June 1st, 2012, 06:33 PM
the top 5 writers currently
in your opinion, who are the top 5 sci-fi writers currently?
June 1st, 2012, 07:01 PM
A. Reynolds, PF Hamilton, IM Banks, Adam Roberts and then a tie between Greg Egan and Paul McAuley
June 2nd, 2012, 09:58 AM
That looks pretty spot on. Incidentally they are all (except for Greg Egan - Australian) British.
June 2nd, 2012, 10:20 AM
Peter F. Hamilton, Alastair Reynolds and Kim Stanley Robinson for sure.
Richard Morgan's out of SF for the next couple of years, so not him at the moment. Not Neal Asher or David Weber (appreciably medicore, sometimes entertaining, at best). Hannu Rajaniemi needs a few more books under his belt before he can join such a list with confidence. Iain Banks had a few lean years of releasing sub-par books but is showing signs of a return to form, so he could gain a place if his next book continues that trend. If Existence is as good as his old stuff, then David Brin may also start circling around the top tier again. Dan Abnett is more science fantasy than SF, which rules him off such a list (although Embedded hints at good things if he writes more traditional SF) despite his strong writing skills. Chris Priest's new book is fantasy and hasn't written anything else for a decade, so I can't include him (yet). I haven't read Lois McMaster Bujold, Jaine Fenn or Liz Williams yet.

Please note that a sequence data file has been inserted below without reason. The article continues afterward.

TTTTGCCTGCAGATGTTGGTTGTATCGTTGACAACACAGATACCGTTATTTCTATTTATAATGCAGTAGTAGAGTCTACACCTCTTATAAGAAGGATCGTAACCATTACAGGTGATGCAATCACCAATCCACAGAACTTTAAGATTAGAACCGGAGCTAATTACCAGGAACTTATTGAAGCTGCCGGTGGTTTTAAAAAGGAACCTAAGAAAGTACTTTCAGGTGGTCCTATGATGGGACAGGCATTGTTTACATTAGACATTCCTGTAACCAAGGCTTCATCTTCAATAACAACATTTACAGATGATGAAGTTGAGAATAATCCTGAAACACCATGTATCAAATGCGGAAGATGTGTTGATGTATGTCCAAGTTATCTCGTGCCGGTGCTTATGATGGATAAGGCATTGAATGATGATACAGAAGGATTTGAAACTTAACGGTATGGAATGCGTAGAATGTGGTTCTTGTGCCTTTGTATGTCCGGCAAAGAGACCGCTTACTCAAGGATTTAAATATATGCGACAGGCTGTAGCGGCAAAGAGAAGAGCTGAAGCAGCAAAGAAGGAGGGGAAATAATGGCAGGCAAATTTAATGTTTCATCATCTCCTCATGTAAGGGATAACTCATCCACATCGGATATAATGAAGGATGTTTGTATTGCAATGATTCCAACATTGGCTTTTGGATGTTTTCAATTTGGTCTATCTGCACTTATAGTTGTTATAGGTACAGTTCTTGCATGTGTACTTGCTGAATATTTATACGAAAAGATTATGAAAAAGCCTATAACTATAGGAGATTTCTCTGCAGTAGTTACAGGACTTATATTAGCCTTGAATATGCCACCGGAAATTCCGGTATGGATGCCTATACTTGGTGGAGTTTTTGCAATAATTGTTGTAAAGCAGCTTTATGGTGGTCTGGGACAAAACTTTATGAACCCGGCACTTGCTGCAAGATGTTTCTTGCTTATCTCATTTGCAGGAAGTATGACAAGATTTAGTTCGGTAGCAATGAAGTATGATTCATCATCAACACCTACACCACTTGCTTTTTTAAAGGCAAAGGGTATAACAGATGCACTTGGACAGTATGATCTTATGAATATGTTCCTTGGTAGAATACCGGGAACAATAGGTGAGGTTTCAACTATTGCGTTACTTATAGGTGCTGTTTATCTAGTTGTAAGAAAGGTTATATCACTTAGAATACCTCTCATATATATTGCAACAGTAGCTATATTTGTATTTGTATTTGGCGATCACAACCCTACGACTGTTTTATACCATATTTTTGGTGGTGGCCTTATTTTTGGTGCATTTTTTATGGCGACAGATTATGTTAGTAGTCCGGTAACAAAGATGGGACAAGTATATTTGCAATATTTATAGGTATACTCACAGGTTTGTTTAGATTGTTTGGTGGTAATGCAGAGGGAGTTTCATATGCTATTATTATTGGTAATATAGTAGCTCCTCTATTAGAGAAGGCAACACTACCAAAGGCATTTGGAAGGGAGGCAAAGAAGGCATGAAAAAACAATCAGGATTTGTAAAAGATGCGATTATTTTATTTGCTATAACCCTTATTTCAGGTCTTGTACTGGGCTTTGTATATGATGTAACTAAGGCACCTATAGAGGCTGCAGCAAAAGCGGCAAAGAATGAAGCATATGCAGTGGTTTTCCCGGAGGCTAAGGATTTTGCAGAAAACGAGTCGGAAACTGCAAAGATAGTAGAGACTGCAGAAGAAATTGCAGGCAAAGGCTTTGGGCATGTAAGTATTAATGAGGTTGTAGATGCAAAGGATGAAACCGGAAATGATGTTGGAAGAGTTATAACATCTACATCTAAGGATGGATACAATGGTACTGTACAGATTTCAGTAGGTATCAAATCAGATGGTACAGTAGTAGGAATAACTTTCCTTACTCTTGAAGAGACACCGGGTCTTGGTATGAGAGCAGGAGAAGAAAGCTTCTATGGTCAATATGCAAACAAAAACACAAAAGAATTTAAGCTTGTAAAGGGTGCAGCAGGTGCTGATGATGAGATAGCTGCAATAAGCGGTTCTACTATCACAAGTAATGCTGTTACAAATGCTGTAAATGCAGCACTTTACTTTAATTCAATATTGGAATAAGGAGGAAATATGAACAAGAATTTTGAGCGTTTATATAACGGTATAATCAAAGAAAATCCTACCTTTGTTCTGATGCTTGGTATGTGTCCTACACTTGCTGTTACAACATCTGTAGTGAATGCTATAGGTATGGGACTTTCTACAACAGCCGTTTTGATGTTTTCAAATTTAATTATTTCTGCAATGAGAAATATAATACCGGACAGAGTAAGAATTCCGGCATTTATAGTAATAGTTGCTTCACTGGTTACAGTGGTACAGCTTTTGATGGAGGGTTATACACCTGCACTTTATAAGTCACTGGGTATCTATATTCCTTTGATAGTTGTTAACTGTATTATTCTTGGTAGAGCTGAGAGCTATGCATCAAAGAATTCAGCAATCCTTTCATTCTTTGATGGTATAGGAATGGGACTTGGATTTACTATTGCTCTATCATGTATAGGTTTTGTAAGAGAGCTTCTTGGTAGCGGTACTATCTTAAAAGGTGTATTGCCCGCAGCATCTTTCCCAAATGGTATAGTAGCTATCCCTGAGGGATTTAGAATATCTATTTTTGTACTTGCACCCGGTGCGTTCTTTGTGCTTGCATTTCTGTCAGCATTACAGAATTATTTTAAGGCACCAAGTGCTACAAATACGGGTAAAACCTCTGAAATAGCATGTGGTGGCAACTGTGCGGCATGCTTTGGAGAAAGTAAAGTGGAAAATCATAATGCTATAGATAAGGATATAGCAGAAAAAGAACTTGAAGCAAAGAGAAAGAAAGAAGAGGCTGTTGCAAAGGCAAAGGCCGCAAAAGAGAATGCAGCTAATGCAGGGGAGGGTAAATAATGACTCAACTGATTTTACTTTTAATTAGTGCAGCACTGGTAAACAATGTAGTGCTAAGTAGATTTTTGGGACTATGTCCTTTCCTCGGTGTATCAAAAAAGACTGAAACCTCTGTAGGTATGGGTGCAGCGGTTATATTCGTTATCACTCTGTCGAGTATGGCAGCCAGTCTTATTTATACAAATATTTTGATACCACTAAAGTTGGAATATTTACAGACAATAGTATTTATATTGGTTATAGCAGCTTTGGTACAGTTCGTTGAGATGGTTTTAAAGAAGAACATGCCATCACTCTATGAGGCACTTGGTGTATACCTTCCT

So the fourth and fifth positions I would, with some reluctance as both have ongoing issues in their writing which needed to be addressed, give to Adam Roberts and Neal Stephenson.
June 2nd, 2012, 10:50 AM
Man of Ways and Means
June 2nd, 2012, 10:57 AM
Man of Ways and Means
What about those listed here:
only one in common is Iain M Banks
June 4th, 2012, 11:31 AM
(In no particular order)
I can only think of four, because none of the others I've read recently belong on the list.
I sincerely don't get the love for Iain M. Banks. Based on threads here, I read Consider Phlebas. Although it did have some interesting ideas, after the books conclusion, I found the story pointless. I have no desire to repeat that experience.
June 4th, 2012, 11:46 AM
I'm a Banks pompom waver, so I am forced to recommend you read Player of Games too. It's the second in the series and much more indicative of the series as a whole.
Originally Posted by Lazerus
I've never read McDevitt. Might give him a go soon.
June 5th, 2012, 11:42 AM
My favorites right now that I go to time and time again:
June 11th, 2012, 01:24 PM
John Scalzi's a clear number 1 for me. Next I'd say Richard K Morgan, Iain M Banks and Peter F Hamilton. Not sure who I'd put at number 5. Maybe Paolo Bacigalupi or Tobias S Buckell.
September 29th, 2012, 10:06 AM
Live Long & Suffer
Player of Games is the only Banks' book I have finished of the three I tried. And I think I only finished it because i was a chess addict in high school. This reviewer gives it a 9 out of 10 but I am wavering between 6 and 7.
Originally Posted by Danogzilla
This is curious since I agree with Alberry on giving 9's to Komarr and A Civil Campaign by Bujold. But Allberry says nothing about the science in the sci-fi stories he reviews so I presume we are operating on different value systems and happened to synchronize on those.
But people do not discuss the ideas they find in the books or authors they say are good. The Old Man's War series is good about displaying behind the scenes machinations and underhanded politics of government but you need to read all three books because it does not show up much in the first book which explains the Old Man universe.
Last edited by psikeyhackr; September 29th, 2012 at 05:36 PM.